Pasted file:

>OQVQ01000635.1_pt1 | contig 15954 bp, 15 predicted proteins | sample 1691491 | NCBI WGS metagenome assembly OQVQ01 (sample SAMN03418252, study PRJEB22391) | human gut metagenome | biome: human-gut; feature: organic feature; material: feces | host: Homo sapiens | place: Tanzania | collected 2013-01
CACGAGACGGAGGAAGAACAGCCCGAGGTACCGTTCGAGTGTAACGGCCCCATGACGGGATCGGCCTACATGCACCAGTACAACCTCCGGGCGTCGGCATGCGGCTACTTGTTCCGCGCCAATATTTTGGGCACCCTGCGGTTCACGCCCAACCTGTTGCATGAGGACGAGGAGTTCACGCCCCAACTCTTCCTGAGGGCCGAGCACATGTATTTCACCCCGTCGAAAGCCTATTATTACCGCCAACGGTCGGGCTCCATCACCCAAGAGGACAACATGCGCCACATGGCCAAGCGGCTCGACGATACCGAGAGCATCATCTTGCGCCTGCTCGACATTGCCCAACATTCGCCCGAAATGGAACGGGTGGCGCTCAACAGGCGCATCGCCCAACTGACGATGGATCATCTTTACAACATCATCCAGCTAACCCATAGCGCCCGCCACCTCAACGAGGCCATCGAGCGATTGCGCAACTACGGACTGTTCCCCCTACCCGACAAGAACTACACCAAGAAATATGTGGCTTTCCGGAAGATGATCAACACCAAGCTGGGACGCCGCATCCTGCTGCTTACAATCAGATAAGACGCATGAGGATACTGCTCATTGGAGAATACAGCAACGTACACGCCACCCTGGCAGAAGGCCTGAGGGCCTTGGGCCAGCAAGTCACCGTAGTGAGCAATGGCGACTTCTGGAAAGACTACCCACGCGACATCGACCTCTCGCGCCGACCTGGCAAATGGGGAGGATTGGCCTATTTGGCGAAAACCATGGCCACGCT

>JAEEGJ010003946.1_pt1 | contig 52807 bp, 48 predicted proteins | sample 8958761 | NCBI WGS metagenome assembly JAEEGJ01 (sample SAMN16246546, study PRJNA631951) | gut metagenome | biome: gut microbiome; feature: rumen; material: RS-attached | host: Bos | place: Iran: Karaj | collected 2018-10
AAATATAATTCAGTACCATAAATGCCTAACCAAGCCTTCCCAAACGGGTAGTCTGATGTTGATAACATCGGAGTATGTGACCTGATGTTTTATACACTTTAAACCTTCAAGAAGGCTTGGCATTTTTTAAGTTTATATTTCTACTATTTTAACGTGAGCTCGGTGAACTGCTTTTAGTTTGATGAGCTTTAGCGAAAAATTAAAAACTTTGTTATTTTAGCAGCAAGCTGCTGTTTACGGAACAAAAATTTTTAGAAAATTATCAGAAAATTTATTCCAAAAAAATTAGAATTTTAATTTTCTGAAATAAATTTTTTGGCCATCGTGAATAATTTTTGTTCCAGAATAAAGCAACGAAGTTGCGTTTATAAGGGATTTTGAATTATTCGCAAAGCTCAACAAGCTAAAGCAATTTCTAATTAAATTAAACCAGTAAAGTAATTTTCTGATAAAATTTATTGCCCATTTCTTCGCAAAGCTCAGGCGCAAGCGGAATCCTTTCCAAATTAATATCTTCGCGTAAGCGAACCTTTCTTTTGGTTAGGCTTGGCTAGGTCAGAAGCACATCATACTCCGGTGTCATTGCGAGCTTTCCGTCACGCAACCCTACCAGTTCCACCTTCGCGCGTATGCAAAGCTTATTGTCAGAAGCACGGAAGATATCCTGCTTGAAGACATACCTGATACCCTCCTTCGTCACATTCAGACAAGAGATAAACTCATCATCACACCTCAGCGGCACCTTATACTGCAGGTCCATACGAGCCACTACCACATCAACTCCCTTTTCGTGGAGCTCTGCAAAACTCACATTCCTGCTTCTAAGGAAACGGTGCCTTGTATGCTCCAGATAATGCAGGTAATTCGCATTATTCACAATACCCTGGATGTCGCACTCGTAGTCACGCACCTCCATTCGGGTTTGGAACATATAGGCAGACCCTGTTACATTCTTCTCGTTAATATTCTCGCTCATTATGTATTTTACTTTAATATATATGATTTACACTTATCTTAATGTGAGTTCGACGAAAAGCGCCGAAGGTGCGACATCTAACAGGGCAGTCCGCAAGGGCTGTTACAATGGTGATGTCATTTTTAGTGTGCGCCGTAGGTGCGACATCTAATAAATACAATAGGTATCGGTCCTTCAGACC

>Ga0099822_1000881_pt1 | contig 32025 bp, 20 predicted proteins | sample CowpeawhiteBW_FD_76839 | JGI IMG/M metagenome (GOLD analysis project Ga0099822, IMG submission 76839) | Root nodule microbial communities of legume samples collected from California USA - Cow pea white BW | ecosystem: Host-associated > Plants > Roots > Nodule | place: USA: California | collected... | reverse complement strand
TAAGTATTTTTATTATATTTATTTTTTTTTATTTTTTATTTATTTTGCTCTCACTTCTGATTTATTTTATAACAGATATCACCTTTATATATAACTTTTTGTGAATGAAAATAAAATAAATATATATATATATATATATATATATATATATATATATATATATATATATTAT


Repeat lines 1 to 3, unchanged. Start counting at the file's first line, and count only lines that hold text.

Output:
>OQVQ01000635.1_pt1 | contig 15954 bp, 15 predicted proteins | sample 1691491 | NCBI WGS metagenome assembly OQVQ01 (sample SAMN03418252, study PRJEB22391) | human gut metagenome | biome: human-gut; feature: organic feature; material: feces | host: Homo sapiens | place: Tanzania | collected 2013-01
CACGAGACGGAGGAAGAACAGCCCGAGGTACCGTTCGAGTGTAACGGCCCCATGACGGGATCGGCCTACATGCACCAGTACAACCTCCGGGCGTCGGCATGCGGCTACTTGTTCCGCGCCAATATTTTGGGCACCCTGCGGTTCACGCCCAACCTGTTGCATGAGGACGAGGAGTTCACGCCCCAACTCTTCCTGAGGGCCGAGCACATGTATTTCACCCCGTCGAAAGCCTATTATTACCGCCAACGGTCGGGCTCCATCACCCAAGAGGACAACATGCGCCACATGGCCAAGCGGCTCGACGATACCGAGAGCATCATCTTGCGCCTGCTCGACATTGCCCAACATTCGCCCGAAATGGAACGGGTGGCGCTCAACAGGCGCATCGCCCAACTGACGATGGATCATCTTTACAACATCATCCAGCTAACCCATAGCGCCCGCCACCTCAACGAGGCCATCGAGCGATTGCGCAACTACGGACTGTTCCCCCTACCCGACAAGAACTACACCAAGAAATATGTGGCTTTCCGGAAGATGATCAACACCAAGCTGGGACGCCGCATCCTGCTGCTTACAATCAGATAAGACGCATGAGGATACTGCTCATTGGAGAATACAGCAACGTACACGCCACCCTGGCAGAAGGCCTGAGGGCCTTGGGCCAGCAAGTCACCGTAGTGAGCAATGGCGACTTCTGGAAAGACTACCCACGCGACATCGACCTCTCGCGCCGACCTGGCAAATGGGGAGGATTGGCCTATTTGGCGAAAACCATGGCCACGCT

>JAEEGJ010003946.1_pt1 | contig 52807 bp, 48 predicted proteins | sample 8958761 | NCBI WGS metagenome assembly JAEEGJ01 (sample SAMN16246546, study PRJNA631951) | gut metagenome | biome: gut microbiome; feature: rumen; material: RS-attached | host: Bos | place: Iran: Karaj | collected 2018-10